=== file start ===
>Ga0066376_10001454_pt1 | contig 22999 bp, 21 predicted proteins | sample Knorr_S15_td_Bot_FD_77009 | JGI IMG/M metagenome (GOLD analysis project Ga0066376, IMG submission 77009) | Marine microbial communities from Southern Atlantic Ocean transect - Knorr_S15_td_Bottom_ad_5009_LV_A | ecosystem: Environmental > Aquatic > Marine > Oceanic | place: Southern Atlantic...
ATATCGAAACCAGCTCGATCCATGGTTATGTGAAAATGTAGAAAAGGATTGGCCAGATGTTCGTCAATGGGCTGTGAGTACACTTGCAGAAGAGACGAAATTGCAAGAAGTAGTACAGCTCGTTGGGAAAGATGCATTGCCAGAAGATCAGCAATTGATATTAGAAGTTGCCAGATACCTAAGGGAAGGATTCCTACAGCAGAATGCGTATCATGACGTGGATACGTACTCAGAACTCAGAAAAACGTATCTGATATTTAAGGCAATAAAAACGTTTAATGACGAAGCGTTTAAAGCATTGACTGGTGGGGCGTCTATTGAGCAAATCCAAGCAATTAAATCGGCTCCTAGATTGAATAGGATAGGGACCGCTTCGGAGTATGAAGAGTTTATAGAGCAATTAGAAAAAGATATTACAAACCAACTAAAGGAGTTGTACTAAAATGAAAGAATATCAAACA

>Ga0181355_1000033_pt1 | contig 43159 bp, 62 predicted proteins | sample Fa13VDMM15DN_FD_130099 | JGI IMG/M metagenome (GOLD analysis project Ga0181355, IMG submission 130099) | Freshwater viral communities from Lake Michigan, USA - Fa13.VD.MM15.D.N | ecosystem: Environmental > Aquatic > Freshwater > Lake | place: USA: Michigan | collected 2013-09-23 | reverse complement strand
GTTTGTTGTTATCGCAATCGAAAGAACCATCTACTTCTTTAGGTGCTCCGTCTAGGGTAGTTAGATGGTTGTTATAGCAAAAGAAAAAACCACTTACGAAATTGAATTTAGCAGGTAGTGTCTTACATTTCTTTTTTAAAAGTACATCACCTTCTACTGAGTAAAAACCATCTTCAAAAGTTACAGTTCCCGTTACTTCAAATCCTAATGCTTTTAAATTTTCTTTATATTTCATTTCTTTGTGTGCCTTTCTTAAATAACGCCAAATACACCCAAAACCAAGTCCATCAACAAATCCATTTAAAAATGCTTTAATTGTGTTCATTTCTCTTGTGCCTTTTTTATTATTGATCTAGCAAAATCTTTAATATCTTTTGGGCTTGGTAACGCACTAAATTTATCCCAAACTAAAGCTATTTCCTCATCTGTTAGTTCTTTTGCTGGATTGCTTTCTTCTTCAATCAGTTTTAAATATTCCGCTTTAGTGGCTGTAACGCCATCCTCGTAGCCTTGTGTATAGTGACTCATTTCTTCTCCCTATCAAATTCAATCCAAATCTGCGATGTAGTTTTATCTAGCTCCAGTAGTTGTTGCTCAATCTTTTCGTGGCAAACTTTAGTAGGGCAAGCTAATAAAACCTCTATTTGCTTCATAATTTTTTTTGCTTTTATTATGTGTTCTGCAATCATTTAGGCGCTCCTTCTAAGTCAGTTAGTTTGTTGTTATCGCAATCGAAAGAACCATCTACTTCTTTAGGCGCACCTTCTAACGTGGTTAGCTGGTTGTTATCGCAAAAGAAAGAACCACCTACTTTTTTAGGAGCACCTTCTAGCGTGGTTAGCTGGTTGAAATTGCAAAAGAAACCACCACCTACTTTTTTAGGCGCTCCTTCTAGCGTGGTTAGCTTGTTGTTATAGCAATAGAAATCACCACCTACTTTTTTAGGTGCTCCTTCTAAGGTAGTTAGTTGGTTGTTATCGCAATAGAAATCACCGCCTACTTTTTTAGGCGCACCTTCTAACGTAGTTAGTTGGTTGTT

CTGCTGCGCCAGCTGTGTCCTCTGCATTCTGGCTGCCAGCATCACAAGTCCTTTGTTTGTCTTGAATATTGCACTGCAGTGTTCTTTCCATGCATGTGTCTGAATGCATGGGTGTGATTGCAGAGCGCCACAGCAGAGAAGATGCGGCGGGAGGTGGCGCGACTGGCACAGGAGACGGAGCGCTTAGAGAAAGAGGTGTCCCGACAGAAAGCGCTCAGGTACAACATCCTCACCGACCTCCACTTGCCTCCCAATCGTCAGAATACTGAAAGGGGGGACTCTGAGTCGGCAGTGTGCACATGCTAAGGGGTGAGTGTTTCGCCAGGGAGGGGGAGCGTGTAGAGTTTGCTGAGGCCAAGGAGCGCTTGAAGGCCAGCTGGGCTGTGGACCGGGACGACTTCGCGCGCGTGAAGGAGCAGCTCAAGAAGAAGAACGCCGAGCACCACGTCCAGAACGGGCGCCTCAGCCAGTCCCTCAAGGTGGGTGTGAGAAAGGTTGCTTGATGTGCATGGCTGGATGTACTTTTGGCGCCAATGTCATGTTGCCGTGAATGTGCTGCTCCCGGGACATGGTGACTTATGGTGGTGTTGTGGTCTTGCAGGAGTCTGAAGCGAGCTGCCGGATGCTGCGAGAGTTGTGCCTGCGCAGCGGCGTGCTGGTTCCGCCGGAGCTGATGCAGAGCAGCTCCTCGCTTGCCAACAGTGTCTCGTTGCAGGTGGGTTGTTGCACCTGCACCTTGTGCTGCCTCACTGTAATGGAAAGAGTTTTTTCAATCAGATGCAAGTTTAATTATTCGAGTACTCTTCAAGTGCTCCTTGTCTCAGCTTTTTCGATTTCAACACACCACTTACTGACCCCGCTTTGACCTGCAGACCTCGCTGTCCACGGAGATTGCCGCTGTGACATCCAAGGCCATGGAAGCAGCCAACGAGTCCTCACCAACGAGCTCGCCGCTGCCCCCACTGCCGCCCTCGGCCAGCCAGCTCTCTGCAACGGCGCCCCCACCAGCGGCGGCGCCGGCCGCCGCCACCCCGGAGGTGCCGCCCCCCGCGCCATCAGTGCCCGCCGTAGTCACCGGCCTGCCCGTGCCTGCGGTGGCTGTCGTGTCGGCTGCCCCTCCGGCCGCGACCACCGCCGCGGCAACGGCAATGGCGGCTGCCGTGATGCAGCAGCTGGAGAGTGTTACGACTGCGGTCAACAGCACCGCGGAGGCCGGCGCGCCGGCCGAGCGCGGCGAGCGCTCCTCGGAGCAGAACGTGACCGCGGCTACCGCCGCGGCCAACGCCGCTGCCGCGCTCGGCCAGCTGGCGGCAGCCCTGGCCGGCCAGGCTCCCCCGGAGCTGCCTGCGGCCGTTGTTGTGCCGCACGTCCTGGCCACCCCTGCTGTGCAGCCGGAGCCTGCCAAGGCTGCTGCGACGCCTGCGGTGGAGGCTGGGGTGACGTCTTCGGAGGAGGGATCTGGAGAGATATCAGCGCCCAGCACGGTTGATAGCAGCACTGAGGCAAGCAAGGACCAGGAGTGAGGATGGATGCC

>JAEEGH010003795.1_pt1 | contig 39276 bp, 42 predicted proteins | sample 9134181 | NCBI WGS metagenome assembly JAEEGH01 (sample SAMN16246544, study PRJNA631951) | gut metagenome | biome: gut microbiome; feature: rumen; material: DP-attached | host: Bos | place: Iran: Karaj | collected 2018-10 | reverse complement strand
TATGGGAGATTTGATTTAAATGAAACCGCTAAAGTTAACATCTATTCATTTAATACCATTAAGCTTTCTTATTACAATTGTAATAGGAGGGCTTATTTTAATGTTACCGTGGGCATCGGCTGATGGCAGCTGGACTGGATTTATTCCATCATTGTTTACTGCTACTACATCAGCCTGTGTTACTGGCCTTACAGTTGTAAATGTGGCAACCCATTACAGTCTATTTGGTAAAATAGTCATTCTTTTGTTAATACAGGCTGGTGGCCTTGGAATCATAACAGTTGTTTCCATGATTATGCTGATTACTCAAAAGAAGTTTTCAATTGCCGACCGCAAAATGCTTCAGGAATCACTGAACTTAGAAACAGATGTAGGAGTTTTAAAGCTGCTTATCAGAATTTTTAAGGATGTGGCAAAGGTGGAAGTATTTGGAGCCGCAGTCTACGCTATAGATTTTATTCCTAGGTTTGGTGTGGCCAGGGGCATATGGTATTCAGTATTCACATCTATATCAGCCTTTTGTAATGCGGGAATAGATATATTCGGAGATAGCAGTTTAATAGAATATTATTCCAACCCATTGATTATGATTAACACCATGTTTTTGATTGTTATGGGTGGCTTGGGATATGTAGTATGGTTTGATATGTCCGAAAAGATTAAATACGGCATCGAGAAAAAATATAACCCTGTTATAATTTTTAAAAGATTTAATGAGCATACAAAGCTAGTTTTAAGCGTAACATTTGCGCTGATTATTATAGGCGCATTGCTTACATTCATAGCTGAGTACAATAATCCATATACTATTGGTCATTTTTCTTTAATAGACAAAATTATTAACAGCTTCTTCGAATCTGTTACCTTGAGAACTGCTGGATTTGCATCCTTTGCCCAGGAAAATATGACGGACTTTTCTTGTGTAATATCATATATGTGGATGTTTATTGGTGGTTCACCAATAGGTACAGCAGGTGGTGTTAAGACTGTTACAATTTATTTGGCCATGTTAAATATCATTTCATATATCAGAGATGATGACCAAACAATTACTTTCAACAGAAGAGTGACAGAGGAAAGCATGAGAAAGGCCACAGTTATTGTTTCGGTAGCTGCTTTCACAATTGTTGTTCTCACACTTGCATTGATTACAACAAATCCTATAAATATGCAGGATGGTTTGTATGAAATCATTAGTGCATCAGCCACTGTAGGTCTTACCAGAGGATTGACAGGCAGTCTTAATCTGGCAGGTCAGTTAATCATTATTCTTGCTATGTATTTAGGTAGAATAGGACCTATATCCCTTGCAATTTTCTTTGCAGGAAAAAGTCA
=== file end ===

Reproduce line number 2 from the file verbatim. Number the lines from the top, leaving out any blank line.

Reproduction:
ATATCGAAACCAGCTCGATCCATGGTTATGTGAAAATGTAGAAAAGGATTGGCCAGATGTTCGTCAATGGGCTGTGAGTACACTTGCAGAAGAGACGAAATTGCAAGAAGTAGTACAGCTCGTTGGGAAAGATGCATTGCCAGAAGATCAGCAATTGATATTAGAAGTTGCCAGATACCTAAGGGAAGGATTCCTACAGCAGAATGCGTATCATGACGTGGATACGTACTCAGAACTCAGAAAAACGTATCTGATATTTAAGGCAATAAAAACGTTTAATGACGAAGCGTTTAAAGCATTGACTGGTGGGGCGTCTATTGAGCAAATCCAAGCAATTAAATCGGCTCCTAGATTGAATAGGATAGGGACCGCTTCGGAGTATGAAGAGTTTATAGAGCAATTAGAAAAAGATATTACAAACCAACTAAAGGAGTTGTACTAAAATGAAAGAATATCAAACA